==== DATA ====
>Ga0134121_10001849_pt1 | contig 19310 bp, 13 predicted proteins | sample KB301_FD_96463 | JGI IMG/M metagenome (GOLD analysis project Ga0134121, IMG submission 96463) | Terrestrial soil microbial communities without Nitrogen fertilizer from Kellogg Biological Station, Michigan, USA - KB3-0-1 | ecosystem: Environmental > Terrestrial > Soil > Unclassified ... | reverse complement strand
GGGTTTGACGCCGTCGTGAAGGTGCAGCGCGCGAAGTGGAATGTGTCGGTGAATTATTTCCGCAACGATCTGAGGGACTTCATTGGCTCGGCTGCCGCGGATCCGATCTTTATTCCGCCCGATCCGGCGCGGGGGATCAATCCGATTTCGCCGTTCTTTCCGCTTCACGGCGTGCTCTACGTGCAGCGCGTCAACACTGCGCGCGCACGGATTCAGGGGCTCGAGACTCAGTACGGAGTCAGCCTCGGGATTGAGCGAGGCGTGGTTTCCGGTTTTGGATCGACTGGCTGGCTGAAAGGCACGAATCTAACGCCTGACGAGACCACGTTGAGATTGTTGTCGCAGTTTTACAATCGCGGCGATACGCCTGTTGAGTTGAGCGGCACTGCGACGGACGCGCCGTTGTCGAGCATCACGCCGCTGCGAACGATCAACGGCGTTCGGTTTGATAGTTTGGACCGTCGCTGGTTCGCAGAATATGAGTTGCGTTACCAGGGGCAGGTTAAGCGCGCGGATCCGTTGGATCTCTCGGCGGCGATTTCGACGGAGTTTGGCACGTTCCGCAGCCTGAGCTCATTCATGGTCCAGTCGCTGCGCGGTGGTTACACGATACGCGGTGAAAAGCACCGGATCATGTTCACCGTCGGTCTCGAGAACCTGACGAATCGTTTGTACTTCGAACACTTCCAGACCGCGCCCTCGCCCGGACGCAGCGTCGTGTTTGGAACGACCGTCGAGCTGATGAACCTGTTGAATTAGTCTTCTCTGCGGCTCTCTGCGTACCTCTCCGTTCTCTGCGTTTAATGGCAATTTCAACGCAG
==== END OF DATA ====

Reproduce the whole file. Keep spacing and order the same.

>Ga0134121_10001849_pt1 | contig 19310 bp, 13 predicted proteins | sample KB301_FD_96463 | JGI IMG/M metagenome (GOLD analysis project Ga0134121, IMG submission 96463) | Terrestrial soil microbial communities without Nitrogen fertilizer from Kellogg Biological Station, Michigan, USA - KB3-0-1 | ecosystem: Environmental > Terrestrial > Soil > Unclassified ... | reverse complement strand
GGGTTTGACGCCGTCGTGAAGGTGCAGCGCGCGAAGTGGAATGTGTCGGTGAATTATTTCCGCAACGATCTGAGGGACTTCATTGGCTCGGCTGCCGCGGATCCGATCTTTATTCCGCCCGATCCGGCGCGGGGGATCAATCCGATTTCGCCGTTCTTTCCGCTTCACGGCGTGCTCTACGTGCAGCGCGTCAACACTGCGCGCGCACGGATTCAGGGGCTCGAGACTCAGTACGGAGTCAGCCTCGGGATTGAGCGAGGCGTGGTTTCCGGTTTTGGATCGACTGGCTGGCTGAAAGGCACGAATCTAACGCCTGACGAGACCACGTTGAGATTGTTGTCGCAGTTTTACAATCGCGGCGATACGCCTGTTGAGTTGAGCGGCACTGCGACGGACGCGCCGTTGTCGAGCATCACGCCGCTGCGAACGATCAACGGCGTTCGGTTTGATAGTTTGGACCGTCGCTGGTTCGCAGAATATGAGTTGCGTTACCAGGGGCAGGTTAAGCGCGCGGATCCGTTGGATCTCTCGGCGGCGATTTCGACGGAGTTTGGCACGTTCCGCAGCCTGAGCTCATTCATGGTCCAGTCGCTGCGCGGTGGTTACACGATACGCGGTGAAAAGCACCGGATCATGTTCACCGTCGGTCTCGAGAACCTGACGAATCGTTTGTACTTCGAACACTTCCAGACCGCGCCCTCGCCCGGACGCAGCGTCGTGTTTGGAACGACCGTCGAGCTGATGAACCTGTTGAATTAGTCTTCTCTGCGGCTCTCTGCGTACCTCTCCGTTCTCTGCGTTTAATGGCAATTTCAACGCAG